The Design Charrette

Abstract

The term ‘charrette’ is originally from France. At the end of the nineteenth century the Architectural Faculty of the Ecole des Beaux-Arts issued problems that were so difficult few students could successfully complete them in the time allowed. As the deadline approached, a pushcart (or charrette in French) was wheeled past students’ work-spaces in order to collect their final drawings for jury critiques while students frantically put finishing touches on their work. To miss ‘the charrette’ meant an automatic grade of zero.

In this chapter the design charrette is defined and the key characteristics and benefits are elaborated. Further, the diversity of design charrettes is explored and the key dimensions of charrettes are defined. Finally, a proposal for framing design charrettes is launched.

References

  1. Adger, W. N. (2003). Social capital, collective action, and adaptation to climate change. Economic Geography, 79(4), 387–404.CrossRefGoogle Scholar
  2. Broadland Land Group. (2010). The Belmore Park Charrette. Norwich: Broadland Land Group. From http://belmorepark.info/docs/Broadland%20park%20precharrette_download.pdf. Accessed 26 Sept 2011.
  3. Condon, P. M. (2008). Design charrettes for sustainable communities. Washington/Covelo/London: Island Press.Google Scholar
  4. Condon, P., Owen, S. M., & Miller, N. (2009). Sustainability by design, City of North Vancouver, 100 Year Sustainability Vision. Vancouver: City of North Vancouver. At: http://www.cnv.org/c/data/3/541/100%20Year%20Sustainability%20Vision.pdf. Accessed 26 Sept 2011.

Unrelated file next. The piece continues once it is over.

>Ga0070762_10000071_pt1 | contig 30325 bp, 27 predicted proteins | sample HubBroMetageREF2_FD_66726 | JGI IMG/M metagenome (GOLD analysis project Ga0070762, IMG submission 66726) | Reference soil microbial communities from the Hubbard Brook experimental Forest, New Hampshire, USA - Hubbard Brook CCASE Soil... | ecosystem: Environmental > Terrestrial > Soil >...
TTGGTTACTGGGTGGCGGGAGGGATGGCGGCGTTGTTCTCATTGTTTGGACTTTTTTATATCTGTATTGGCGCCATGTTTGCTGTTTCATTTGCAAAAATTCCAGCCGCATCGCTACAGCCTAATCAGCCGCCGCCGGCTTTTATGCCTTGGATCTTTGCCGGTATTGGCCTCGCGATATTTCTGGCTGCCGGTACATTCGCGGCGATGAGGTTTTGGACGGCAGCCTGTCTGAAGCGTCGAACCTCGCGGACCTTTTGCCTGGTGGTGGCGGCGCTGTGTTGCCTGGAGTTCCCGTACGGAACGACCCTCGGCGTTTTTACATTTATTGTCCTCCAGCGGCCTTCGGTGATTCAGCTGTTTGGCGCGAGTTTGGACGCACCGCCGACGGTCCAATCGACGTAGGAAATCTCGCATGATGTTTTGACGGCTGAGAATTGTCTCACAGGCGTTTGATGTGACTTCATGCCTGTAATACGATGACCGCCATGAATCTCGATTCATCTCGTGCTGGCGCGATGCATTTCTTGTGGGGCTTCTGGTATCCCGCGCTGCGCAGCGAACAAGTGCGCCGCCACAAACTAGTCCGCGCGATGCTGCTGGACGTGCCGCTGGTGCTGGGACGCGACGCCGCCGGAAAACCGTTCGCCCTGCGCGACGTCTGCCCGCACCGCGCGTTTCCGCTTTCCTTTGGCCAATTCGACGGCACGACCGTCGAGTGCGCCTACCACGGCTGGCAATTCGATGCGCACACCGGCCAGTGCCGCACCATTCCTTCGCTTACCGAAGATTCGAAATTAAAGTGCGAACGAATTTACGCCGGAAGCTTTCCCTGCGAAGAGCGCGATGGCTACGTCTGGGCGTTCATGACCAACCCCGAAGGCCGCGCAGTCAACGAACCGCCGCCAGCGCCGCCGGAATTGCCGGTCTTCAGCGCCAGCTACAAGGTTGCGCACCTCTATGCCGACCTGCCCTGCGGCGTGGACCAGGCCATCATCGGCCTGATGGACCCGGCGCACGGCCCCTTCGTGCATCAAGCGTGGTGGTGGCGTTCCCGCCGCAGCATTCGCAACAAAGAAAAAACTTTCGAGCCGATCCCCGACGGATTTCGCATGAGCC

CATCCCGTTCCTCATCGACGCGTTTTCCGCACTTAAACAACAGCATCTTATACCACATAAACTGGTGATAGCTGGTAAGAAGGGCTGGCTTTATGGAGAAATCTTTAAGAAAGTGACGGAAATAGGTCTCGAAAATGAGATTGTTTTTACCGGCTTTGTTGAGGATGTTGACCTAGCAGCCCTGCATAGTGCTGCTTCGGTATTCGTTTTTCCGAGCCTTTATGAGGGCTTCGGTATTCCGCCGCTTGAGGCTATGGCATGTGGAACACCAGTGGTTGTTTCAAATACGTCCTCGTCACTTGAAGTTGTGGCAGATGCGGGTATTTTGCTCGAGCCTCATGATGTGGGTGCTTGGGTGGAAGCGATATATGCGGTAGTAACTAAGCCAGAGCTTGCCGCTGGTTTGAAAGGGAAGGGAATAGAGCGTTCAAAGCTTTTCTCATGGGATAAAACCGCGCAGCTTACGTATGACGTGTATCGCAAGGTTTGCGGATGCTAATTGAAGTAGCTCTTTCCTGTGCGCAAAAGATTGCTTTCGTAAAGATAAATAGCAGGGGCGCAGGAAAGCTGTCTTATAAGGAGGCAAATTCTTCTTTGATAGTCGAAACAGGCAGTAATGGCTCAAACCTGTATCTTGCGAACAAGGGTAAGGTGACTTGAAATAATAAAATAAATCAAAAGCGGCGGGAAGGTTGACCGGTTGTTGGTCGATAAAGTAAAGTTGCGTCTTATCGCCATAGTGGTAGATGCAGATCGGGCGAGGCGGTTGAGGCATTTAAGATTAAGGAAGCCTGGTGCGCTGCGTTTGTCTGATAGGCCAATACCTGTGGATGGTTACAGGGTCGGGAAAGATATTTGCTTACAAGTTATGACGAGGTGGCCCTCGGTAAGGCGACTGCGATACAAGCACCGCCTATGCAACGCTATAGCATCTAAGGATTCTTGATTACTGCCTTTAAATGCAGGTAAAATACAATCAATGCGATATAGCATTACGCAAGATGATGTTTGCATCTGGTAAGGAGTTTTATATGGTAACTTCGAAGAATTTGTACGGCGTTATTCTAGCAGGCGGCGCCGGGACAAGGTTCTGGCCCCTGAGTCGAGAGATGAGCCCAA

5. Csikszentmihalyi, M. (1996). Creativity. Flow and the psychology of discovery and invention. London: Harper Collins Publishers.Google Scholar
  6. Davy, B. (2008). Plan it without a condom! Planning Theory, 7(3), 301–317.CrossRefGoogle Scholar
  7. DLG. (2005). Presentatie Schetsschuit Haarveld. Haarzuilens: DLG.Google Scholar
  8. DLG. (2009). Schetsschuit Middengebied Eindhoven-Helmond. Naar een Robuuste Groenblauwe Infrastructuur. Tilburg: DLG.Google Scholar
  9. García, B. (2005). De-constructing the City of Culture: The long term cultural legacies of Glasgow 1990. Review Issue of Urban Studies, 42(5/6), 1–28.Google Scholar
  10. Geels, F. W. (2002). Technological transitions as evolutionary reconfiguration processes: A multilevel perspective and a case study. Research Policy, 31(8–9), 1257–1274.CrossRefGoogle Scholar
  11. Geels, F. W. (2005). Processes and patterns in transitions and system innovations: Refining the co-evolutionary multi-level perspective. Technological Forecasting and Social Change, 72(6), 681–696.CrossRefGoogle Scholar